Repetition is sometimes seen as a bad thing. The mundane cycle of everyday life involving the same actions. However, it is only through repetition that differences can occur. A weekend is only special because it stands out as a difference from the ordinary week. But repetition is not only useful as a way of appreciating difference, it also has it is own poetry, which has been explored by minimalistic pioneers such as Philip Glass and Steve Reich.
On the album Rings, cellist and composer, Erik Friedlander, explores the cyclical nature of composition and the compositional tool of repetition. Paradoxically, the album is incredibly varied and it examines a wide range of musical moods and textures. They range from the passionate tango of "The Seducer" to the misty impressionistic beauty of "Fracture," with a subtle percussive touch and scent of Indian spice.
Friedlander plays with his trio Black Phebe, a constellation with percussionist Satoshi Takeishi and Shoko Nagai on piano, accordion and electronics. Together they travel musically around the world in different times and places. From dusty streets and whirling dances to delicate and ethereal tone poems. The music is widescreen and it is easy to imagine several of the pieces being used in movies. For instance, "Tremors" is a slowly unfolding atmospheric piece, with gently vibrating strings singing like leaves in the wind, accompanied by drops of piano and rustling percussion.
The core of the album is "The Rings" that consists of the pieces: "Solve Me," "Canoe" and "Waterwheel." The compositions use the effect of looping, a new approach that Friedlander has not used before, as he says:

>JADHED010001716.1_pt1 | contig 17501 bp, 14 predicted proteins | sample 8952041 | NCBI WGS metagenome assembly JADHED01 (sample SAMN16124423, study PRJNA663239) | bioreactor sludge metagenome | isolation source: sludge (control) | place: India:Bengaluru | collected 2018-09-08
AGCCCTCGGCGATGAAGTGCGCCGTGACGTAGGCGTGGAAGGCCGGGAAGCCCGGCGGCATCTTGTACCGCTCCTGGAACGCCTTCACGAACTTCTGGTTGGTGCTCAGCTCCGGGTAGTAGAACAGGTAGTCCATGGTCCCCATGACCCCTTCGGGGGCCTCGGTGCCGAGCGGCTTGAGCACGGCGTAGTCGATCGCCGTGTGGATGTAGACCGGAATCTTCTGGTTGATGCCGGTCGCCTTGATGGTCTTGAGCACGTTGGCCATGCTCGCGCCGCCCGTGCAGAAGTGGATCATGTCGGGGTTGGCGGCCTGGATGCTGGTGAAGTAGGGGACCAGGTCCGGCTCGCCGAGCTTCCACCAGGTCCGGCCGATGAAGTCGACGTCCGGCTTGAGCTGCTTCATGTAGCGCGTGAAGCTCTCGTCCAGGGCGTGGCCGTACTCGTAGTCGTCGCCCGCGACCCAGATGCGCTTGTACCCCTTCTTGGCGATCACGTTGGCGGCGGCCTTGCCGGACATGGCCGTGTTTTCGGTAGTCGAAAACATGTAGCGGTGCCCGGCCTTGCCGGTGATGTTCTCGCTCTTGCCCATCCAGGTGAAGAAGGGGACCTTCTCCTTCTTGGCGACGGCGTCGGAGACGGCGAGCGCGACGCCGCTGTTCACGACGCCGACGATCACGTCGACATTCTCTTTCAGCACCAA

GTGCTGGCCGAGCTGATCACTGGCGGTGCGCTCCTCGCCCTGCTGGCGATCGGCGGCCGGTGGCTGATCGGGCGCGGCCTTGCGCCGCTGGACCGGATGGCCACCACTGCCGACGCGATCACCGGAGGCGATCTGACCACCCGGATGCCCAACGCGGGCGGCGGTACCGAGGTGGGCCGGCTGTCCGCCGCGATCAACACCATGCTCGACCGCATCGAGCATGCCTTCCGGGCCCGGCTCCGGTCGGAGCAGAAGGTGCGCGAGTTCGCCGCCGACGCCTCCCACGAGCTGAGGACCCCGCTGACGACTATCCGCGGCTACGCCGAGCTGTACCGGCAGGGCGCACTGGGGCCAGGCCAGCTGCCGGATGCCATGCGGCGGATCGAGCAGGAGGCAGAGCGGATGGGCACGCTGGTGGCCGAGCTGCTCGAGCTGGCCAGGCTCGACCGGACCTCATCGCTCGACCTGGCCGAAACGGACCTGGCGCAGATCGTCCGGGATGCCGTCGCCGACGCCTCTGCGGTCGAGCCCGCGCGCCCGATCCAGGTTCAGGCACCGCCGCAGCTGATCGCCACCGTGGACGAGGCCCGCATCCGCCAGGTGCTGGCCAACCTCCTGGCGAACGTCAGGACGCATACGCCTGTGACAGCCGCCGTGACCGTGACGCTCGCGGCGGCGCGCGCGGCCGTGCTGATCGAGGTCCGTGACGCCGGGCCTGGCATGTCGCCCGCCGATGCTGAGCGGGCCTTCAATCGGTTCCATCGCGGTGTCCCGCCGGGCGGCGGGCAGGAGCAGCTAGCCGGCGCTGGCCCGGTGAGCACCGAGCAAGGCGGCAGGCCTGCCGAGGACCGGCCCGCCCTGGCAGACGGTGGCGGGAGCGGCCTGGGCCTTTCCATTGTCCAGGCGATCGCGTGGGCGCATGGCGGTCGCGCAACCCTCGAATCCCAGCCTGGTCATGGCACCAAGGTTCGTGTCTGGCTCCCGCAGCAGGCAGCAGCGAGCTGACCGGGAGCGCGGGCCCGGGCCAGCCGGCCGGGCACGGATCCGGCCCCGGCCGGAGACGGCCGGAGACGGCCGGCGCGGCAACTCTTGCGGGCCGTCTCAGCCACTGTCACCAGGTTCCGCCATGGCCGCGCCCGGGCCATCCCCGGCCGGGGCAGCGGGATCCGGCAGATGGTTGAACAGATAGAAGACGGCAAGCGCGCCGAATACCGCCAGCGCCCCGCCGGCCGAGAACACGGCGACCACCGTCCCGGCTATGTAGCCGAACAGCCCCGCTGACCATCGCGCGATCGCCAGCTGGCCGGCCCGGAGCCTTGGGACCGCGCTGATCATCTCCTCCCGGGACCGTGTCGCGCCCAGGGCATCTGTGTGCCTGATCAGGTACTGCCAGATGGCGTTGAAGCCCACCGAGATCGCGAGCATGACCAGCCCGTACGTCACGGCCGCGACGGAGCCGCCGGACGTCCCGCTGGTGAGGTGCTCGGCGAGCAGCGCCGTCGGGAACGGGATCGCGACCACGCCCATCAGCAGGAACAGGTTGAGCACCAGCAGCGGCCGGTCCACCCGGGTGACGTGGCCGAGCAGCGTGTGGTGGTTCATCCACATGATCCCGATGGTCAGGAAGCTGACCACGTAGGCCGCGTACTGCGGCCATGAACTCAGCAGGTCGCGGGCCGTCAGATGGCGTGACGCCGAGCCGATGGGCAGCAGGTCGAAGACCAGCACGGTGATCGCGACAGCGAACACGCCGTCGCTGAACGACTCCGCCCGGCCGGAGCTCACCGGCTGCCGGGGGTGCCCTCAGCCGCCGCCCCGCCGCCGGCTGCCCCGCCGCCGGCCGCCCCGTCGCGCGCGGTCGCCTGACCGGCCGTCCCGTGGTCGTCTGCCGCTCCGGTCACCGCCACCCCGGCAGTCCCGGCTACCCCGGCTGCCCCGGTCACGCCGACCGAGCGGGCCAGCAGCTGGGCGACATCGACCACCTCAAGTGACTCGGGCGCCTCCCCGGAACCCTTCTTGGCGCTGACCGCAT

"In these pieces I create the composition as the trio improvises with me and around me. The Rings are a new thing for me. I've never been a fan of looping as a compositional technique but I turned around on it when I tried it with this band. I create the ring as we improvise and the result is hypnotic and beautiful...but organic."
The same could be said about the whole album, which is indeed both beautiful and organic. Rings is an album that successfully crosses the boundaries of classical music, jazz and world music using the vehicle of repetition. Friedlander's ability to combine melodic accessibility, improvisation and avant-garde leanings into poetic and cinematic music brings to mind the eminent pianist and composer Ryuichi Sakamoto. Rings serves as an ideal introduction to new listeners and will hopefully make even more people discover Friedlander's wonderful music.
The Seducer; Black Phebe; A Single Eye; Fracture; Risky Business; Tremors; Small
Things; Solve Me; Canoe; Waterwheel; Flycatcher; Silk.
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